Timmer acknowledges that the FAO cannot solve all food security problems on its own. Poor people go hungry not because there is too little food in the world but because they lack the means to buy what they need. Nonetheless, with demand from more affluent people expected to continue to rise quickly, and supplies under threat, poor people who already have too little to eat will suffer the most.
“Increased production will be key. It is impossible to consume food that is not produced,” says Timmer. “Increasing supply should be the first order of business for FAO.”
Jikun Huang, a member of the working group and the director of the Center for Chinese Agricultural Policy at the Chinese Academy of Sciences, says “FAO’s expertise in many areas has been severely eroded. FAO needs to reestablish its world-class expertise in areas where it has a comparative advantage.”
The Center for Global Development working group report is not the first to call for an overhaul of the FAO.
Established after World War II to coordinate relief and agricultural development, the FAO became a trusted source of assistance for poor countries on technical issues ranging from veterinary services to forest management. In recent decades the agency slipped into stagnancy and dysfunction, and has struggled to maintain funding for its core activities.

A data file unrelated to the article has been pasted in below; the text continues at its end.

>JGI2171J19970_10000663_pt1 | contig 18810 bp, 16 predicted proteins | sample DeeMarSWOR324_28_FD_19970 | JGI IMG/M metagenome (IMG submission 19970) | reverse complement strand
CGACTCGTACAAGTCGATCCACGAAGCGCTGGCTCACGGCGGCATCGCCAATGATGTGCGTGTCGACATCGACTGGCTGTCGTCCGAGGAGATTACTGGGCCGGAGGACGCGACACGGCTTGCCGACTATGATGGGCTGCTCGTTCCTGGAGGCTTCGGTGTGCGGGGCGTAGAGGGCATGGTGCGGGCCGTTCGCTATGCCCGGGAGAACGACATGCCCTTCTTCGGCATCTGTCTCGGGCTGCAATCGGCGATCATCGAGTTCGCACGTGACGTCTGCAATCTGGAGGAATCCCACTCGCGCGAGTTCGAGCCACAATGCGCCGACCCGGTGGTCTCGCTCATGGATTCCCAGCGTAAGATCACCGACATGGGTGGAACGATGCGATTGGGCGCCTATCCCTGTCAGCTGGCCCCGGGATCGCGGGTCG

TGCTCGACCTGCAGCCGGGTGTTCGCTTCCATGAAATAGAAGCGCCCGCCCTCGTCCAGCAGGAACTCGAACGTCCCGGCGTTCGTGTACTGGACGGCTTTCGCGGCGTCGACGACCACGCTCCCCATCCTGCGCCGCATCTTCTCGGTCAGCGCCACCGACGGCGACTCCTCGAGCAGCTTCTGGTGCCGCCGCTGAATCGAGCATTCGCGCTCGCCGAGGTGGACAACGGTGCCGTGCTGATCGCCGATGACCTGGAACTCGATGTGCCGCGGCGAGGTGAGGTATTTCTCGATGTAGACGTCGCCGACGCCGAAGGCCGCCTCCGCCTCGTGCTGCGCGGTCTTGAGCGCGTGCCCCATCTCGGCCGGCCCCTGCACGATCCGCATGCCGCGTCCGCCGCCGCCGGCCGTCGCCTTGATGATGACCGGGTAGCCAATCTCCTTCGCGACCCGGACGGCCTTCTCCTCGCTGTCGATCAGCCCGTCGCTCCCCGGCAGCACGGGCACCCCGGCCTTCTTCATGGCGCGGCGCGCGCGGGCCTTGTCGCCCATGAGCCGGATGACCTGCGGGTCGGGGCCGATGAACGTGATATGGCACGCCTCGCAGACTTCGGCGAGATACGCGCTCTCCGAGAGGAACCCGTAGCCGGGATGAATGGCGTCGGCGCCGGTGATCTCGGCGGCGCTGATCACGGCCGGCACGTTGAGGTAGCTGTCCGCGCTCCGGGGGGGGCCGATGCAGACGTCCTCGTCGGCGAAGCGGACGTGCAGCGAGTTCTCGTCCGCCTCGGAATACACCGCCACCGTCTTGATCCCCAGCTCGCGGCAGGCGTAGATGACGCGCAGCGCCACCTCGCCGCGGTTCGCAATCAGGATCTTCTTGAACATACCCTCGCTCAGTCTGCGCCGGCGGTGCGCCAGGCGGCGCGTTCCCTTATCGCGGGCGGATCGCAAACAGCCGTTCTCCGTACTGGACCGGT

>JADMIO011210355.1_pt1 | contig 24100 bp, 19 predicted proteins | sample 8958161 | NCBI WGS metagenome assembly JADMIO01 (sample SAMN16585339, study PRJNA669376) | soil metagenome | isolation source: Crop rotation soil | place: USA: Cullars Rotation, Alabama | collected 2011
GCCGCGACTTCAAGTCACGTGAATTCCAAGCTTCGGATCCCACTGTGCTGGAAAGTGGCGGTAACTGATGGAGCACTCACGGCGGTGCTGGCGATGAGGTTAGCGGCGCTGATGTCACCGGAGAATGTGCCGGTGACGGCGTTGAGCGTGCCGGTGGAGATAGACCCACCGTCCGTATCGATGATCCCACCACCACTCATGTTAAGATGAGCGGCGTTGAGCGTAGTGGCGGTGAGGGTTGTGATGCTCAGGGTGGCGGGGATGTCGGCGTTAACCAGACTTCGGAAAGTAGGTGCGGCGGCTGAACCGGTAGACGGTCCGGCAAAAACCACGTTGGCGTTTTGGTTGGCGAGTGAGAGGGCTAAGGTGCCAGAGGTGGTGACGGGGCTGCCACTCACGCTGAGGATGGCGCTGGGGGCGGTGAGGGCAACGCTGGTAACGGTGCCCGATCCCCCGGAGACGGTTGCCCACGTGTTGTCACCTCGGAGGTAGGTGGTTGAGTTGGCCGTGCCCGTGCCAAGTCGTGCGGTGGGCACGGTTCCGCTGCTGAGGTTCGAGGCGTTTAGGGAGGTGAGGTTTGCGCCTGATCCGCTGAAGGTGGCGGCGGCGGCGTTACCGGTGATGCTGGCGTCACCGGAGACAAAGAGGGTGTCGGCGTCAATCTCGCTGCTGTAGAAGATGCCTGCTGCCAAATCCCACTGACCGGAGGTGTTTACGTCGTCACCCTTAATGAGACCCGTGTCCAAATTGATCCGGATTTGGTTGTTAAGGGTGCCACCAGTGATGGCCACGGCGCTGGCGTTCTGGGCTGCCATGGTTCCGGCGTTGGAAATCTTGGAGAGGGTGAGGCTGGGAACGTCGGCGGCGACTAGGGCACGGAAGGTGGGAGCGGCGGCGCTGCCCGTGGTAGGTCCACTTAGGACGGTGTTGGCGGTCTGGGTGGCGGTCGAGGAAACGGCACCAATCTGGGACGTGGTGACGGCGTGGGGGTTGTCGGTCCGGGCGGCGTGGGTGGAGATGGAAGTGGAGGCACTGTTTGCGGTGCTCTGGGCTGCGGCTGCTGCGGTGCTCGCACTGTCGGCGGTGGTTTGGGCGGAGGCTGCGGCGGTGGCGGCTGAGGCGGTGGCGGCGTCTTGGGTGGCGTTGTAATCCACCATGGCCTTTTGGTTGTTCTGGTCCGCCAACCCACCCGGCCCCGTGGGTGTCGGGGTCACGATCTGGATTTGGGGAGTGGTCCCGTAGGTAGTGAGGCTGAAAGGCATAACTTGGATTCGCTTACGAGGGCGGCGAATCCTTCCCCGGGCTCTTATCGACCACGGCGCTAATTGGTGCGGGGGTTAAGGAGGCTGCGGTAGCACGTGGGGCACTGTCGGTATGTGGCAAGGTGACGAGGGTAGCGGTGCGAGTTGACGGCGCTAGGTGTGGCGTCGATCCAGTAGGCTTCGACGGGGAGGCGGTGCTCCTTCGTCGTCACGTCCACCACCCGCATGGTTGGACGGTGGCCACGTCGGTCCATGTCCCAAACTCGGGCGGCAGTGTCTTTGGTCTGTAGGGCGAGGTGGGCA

In 2007, the FAO itself commissioned an independent outside review that recommended sweeping reforms. The report found that the FAO’s governing bodies and leadership failed to make strategic choices about which activities to drop in the face of declining funding in the 1990s, and that it did not form effective partnerships with the many new players in the food security field. As a result, FAO’s expertise in many technical areas was severely eroded. Western donors, in particular, faulted FAO for its reliance on support from agricultural ministers who often represented narrow constituencies even in their own countries.
Six years later, the CGD study finds that the FAO has implemented many of the recommendations of the earlier study, but it needs to do much more. The CGD working group, which is comprised of nearly two-dozen food policy experts from a wide variety of nationalities and technical backgrounds, offers two main suggestions:
For FAO Management: Focus on Global Public Goods
The FAO’s global perspective and cross-border reach, the respect and trust it continues to enjoy in developing countries, and its network of agricultural and economics experts are the FAO’s strongest assets.
To make the most of these, the FAO should focus on global public goods—activities that individual countries do not undertake on their own. Examples include:
increasing agricultural productivity, especially among small holder farmers, since increases in small holder production can lead directly to increased consumption and improved nutritional status;
the collection and dissemination of data on global food production and consumption;
early warning systems related to hunger, disease, and pests;
and providing a neutral forum for international policy dialogues on food and agriculture.
The report recommends that about half of the FAO’s non-emergency spending should focus on global public goods such as these, with an additional quarter of its non-emergency funding going to regional activities.